We have long sought a strengthening of public procurement rules, so that taxpayers can be assured of value for money and businesses can compete on even terms.
In the field of the environment, air and water pollution are no respecters of national sovereignty. We would look favourably on moves to co-operate more closely on these issues.
It does not require a loss of the national veto for such co-operation to occur.
For example, the Commission could ensure that every state has its own environmental inspectorate. It could be chasing up those states which do not meet their Kyoto commitments on reducing CO2 emissions. It could enforce existing directives, such as the Urban Waste Water Directive.
Nor does it require integrationist solutions to co-operate in the area I have already mentioned: defence. The EU is certainly the wrong vehicle; but there is still something serious to be done.
Equally, in a constantly changing Europe, there are areas where the next steps forward would sensibly be to loosen arrangements – with more decisions taken at a national level.
The need for such reform is becoming more and more apparent. Last year’s fraud crisis showed how the EU’s institutions have been biting off far more than they can chew. Some £3 billion from the European Union’s annual budget is unaccounted for.
It is because the EU’s ambitions over-stretch themselves; its reach exceeds its grasp.
Part of the answer is that it should do what it does better. But the main part is that it should do less.
Tony Blair’s challenge at this IGC is to start to work for this better EU. Here’s where he could start.
Common Agriculture Policy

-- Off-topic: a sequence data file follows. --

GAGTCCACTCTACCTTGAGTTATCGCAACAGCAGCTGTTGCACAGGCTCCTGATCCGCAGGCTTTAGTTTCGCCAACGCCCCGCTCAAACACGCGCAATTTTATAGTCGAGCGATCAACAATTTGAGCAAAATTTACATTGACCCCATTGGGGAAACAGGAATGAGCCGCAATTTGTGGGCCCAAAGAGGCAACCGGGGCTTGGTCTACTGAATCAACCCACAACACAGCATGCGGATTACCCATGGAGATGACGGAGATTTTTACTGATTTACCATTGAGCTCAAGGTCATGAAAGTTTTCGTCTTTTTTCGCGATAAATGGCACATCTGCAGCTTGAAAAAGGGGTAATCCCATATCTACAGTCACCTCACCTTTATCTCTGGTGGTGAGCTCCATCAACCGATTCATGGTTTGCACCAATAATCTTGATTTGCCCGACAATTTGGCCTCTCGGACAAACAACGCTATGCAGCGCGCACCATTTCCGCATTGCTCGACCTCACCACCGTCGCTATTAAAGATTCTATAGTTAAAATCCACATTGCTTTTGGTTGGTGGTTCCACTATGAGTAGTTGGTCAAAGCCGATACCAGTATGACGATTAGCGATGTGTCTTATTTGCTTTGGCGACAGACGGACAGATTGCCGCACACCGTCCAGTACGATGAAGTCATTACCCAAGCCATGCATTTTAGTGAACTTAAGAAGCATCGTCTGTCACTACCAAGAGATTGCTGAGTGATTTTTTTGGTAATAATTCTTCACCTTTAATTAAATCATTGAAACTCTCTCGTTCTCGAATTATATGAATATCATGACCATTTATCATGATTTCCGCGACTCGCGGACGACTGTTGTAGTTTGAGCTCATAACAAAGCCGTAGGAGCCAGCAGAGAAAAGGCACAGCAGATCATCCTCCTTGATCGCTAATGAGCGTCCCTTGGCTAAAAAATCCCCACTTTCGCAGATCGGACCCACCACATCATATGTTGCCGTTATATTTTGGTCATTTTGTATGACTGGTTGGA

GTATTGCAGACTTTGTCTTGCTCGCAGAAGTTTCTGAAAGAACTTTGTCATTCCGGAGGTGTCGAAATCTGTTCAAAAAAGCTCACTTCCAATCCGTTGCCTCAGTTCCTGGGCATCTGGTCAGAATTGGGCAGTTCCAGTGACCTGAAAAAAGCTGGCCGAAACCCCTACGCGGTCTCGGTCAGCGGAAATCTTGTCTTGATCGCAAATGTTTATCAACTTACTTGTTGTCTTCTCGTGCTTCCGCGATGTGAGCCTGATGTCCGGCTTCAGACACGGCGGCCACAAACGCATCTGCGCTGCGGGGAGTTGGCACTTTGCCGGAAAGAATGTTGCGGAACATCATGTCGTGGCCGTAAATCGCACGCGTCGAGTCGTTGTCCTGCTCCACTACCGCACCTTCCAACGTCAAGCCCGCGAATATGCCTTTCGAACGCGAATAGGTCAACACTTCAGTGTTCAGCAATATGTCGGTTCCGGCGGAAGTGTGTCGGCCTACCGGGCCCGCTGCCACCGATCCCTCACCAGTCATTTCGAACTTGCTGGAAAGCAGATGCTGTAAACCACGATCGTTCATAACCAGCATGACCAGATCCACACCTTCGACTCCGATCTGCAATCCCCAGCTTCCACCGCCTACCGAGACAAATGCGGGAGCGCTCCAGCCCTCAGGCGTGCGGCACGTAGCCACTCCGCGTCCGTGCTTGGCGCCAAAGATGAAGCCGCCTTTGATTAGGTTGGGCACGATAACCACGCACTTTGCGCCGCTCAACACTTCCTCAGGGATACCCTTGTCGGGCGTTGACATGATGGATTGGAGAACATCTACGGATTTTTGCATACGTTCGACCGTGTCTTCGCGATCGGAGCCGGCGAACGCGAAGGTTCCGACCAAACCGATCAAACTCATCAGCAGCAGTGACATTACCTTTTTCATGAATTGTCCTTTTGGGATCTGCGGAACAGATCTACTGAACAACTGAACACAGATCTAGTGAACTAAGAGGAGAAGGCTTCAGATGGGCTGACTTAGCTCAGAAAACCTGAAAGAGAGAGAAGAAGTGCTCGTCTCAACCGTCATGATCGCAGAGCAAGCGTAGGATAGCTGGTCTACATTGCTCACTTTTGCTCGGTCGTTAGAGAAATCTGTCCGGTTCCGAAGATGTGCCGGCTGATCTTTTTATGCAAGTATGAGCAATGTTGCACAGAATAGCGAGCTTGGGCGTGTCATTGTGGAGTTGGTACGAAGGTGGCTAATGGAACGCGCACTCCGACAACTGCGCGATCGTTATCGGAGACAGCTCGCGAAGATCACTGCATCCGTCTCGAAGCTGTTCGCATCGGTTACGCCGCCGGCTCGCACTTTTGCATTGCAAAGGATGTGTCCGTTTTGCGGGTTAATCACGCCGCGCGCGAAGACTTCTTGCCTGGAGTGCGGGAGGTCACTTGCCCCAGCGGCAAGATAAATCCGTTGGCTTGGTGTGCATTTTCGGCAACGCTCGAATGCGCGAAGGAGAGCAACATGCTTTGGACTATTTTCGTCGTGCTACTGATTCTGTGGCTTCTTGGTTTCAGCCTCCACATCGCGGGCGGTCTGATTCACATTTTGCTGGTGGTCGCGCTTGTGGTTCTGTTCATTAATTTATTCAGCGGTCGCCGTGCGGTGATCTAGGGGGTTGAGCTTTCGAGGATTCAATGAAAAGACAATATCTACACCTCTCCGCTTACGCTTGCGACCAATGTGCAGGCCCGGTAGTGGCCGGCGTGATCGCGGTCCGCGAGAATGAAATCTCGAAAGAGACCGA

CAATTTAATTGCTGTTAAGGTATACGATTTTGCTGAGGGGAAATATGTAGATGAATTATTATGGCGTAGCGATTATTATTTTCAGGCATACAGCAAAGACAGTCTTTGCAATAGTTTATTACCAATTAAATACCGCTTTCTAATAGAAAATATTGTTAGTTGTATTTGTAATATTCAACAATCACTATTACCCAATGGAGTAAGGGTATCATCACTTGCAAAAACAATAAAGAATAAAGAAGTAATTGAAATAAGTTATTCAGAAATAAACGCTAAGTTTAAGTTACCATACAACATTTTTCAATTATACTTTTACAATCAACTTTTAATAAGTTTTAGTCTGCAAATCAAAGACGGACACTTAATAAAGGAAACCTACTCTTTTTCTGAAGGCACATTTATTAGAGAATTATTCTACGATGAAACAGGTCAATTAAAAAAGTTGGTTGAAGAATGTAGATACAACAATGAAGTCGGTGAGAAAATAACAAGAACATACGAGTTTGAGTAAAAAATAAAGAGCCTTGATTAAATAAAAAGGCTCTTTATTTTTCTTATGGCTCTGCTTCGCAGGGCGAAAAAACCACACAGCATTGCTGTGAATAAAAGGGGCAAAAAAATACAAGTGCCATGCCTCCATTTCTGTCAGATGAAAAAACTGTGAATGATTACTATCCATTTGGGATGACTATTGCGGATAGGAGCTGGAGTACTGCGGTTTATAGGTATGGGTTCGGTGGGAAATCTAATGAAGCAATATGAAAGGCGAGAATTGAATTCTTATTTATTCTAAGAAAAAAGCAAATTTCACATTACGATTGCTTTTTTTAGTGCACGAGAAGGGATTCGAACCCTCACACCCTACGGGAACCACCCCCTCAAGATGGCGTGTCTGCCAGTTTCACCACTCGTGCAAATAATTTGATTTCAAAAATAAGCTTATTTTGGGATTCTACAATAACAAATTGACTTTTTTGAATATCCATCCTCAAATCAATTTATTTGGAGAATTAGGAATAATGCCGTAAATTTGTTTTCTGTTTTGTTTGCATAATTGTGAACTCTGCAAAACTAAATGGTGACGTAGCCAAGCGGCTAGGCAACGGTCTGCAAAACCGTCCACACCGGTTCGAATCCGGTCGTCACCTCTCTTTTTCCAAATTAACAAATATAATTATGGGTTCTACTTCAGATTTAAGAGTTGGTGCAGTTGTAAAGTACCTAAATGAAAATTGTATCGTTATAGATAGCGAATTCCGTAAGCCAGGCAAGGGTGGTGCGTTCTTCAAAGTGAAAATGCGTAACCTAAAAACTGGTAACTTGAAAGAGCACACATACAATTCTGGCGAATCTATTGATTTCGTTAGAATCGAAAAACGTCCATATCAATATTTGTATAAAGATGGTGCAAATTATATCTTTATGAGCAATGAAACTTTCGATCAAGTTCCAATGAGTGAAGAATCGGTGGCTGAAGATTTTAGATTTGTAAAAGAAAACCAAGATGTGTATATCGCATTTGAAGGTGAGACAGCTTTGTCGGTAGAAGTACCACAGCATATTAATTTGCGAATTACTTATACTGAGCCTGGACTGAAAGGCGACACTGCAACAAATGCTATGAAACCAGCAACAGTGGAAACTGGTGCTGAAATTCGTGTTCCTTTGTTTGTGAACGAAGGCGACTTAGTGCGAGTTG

An IGC intended to clear the way for enlargement cannot leave unchanged the biggest impediment to enlargement that there is – the CAP. Born out of honourable motives, with the aims of ensuring support for farming and eliminating the threat of food shortages, the world has moved on since then. As my colleague Tim Yeo has argued, these aims can better be achieved today by giving greater flexibility to Europe’s nation states.
CAP reform will provide an opportunity to examine whether some decisions currently taken at EU level would be better taken by the Governments of individual member states.
Today’s CAP is indefensible socially, economically, ecologically, environmentally and morally. It needs drastic change.
No-one seriously believes that a centrally controlled policy for agriculture makes sense today. If it doesn’t make sense for fifteen members, how much less will it for twenty or twenty-five?
In Britain, moving to greater national responsibility would allow us to guarantee farmers the same level of support as at present, while still providing a dividend for taxpayers and consumers.
So here’s Mr Blair’s first challenge: to press for a fundamental modernisation and loosening of the CAP.
Common Fisheries Policy